The quote above comes from my favorite attraction in Walt Disney World – the Tomorrowland Transit Authority PeopleMover located in the Magic Kingdom. Most readers will not know this, but my family and I are Disney World fanatics. We regularly trek down to Florida to visit the Mouse. It’s rare for my professional and personal interests to intersect so directly, but when I read this it was – dare I say – magic?
Pennsylvania recently created the Pennsylvania Broadband Development Authority (the “Authority”) to oversee broadband deployment to unserved and underserved areas in Pennsylvania and to authorize grant awards from the $100 million allocated to Pennsylvania by the Federal government. The federal infrastructure bill (the Infrastructure Investment and Jobs Act), signed into law by President Biden in November 2021, is the source of the federal funds. The Authority – located in the Department of Community and Economic Development – will serve as the single point of contact for entities desiring to deploy broadband in the Commonwealth.
Kicking off 2022, we can celebrate a win for builders and developers with the enactment of PA Senate Bill 208, which was signed into law by Governor Wolf on December 22, 2021.
SB 208 made numerous changes to Section 509 of the Pennsylvania Municipalities Planning Code (the “MPC”), which deals with posting financial security to guarantee completion of the public improvements depicted on a plat. Pursuant to Section 509, a municipality can require a developer to post financial security (usually in the form of a letter of credit or a bond) in an amount equal to 110% of the cost of the public improvements shown on the plan before releasing it for recording. These bonded improvements typically include roads, stormwater and drainage facilities, open space improvements, and required buffer landscaping.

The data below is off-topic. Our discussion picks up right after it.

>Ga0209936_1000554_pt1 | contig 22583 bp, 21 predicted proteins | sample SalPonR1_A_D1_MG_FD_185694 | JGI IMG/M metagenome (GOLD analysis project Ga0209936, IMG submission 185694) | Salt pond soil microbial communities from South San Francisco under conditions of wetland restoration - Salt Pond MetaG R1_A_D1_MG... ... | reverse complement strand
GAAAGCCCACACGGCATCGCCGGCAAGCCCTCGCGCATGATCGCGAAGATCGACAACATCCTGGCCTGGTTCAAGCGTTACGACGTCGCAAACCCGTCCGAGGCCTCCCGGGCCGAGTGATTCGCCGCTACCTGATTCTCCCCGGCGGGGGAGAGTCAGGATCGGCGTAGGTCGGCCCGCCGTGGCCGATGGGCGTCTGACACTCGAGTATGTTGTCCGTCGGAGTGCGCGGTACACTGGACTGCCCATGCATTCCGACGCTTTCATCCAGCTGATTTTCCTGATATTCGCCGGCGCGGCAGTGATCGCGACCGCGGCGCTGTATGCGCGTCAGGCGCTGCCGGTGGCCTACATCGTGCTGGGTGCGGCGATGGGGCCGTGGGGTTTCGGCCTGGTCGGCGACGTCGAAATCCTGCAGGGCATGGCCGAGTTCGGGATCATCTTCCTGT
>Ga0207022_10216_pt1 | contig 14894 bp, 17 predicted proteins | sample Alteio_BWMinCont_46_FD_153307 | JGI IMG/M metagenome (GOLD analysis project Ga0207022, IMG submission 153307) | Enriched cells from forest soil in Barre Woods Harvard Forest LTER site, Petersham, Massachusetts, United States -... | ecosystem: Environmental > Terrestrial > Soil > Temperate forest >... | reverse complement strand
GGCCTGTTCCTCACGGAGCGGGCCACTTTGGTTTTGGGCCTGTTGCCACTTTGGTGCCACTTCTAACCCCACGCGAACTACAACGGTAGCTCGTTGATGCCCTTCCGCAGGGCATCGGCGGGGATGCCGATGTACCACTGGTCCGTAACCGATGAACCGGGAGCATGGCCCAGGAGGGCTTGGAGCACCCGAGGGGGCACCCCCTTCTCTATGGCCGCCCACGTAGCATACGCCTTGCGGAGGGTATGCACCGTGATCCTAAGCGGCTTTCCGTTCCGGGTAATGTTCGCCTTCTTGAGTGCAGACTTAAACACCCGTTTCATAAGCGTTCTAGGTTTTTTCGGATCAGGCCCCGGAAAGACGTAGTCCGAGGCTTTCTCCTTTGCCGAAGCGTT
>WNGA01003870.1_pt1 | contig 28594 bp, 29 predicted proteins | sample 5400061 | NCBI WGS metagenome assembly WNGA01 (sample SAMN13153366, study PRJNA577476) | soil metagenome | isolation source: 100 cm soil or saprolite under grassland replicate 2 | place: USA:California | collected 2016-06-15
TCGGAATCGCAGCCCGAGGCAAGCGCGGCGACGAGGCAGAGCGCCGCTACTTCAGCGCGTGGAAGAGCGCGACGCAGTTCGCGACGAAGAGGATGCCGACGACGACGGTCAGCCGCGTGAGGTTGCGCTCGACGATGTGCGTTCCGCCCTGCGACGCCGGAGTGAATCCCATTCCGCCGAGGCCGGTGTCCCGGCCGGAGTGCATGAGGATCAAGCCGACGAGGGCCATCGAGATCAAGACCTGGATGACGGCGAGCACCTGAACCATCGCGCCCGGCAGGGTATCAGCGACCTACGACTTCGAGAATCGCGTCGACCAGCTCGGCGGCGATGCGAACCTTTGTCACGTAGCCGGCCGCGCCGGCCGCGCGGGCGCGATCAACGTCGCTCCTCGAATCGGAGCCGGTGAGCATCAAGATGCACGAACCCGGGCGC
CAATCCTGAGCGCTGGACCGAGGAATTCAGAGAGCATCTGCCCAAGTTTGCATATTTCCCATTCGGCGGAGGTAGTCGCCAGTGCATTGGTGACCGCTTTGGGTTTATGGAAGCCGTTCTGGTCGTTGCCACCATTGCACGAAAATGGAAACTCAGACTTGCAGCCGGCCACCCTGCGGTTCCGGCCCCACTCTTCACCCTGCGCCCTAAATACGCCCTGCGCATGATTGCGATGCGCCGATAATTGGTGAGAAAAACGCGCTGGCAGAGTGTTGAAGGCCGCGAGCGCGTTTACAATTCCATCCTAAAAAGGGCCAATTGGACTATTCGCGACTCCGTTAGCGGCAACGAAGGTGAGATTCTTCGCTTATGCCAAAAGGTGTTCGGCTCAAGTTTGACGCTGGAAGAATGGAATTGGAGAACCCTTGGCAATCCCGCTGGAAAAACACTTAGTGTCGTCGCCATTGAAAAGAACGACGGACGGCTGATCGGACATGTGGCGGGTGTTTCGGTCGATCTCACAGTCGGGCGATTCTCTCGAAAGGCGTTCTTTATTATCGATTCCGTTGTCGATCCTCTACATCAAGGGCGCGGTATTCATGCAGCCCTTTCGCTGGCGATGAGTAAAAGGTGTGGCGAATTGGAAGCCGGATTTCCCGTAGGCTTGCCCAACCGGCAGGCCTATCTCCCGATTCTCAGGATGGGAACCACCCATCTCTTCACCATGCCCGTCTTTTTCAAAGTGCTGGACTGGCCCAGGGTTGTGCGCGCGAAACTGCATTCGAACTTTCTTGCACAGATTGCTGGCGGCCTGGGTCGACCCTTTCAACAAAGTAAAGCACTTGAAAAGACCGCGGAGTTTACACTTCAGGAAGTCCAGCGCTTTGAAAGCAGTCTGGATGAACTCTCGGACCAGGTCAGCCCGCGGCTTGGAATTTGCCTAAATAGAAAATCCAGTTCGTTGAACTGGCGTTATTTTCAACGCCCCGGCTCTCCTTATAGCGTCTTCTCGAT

Thank you for continuing to follow our Land Use Blog into 2022. Below are the top 5 most viewed posts of 2021. Enjoy!
TOP 5 POSTS OF 2021
- Kandice Hull – PennDOT’s Capital Beltway Project Is Moving Forward
- Jon Andrews – More Sunshine? What Do Changes to the Sunshine Act Mean to Developers?
- Jon Andrews – Here Comes the Sun…Solar Development in Pennsylvania
- Rachel Rowe – Expanding Your Business may Implicate Pennsylvania’s Doctrine of Natural Expansion
- Zachary Einsig – Cryptocurrencies & Blockchain: Implications for Commercial Real Estate
If you enjoyed these posts or others, please take a moment to click “Subscribe” to the right so that you do not miss any of our posts in 2022!
Latrobe. As a kid growing up in Western PA, it has always meant Steelers’ preseason football camp. In my 20s, “33” and Rolling Rock’s green pony bottles – “from the glass lined tanks of Old Latrobe” – stole the limelight. Although the Steelers are still in Latrobe, Anheuser-Busch moved production of the classic pale ale in green bottles to New Jersey years ago. But it seems as if “green” might again be the second color of Latrobe.
When purchasing, selling, or developing real estate, business owners should be attentive to the market value of their property. Put simply, market value is “the price a purchaser, who is willing, but not obliged to buy, would pay an owner, willing, but not obliged to sell, taking into consideration all uses to which the property is adapted and might in reason be applied.” Not only does market value drive transactions, but valuations are also integral for those seeking a mortgage. If the property is being used as collateral, market value will determine the amount of credit given to an individual. Further, market value factors into the amount of property tax charged on a portion of property.
Pennsylvania appraisers use three methods to arrive at a property’s market value: 1) the Sales Comparison Approach (SCA); 2) the Cost Approach Method (CAM); and 3) the Income Approach (IA). No one method is an exact science, and there are benefits and detriments to each based on the differing characteristics of your property.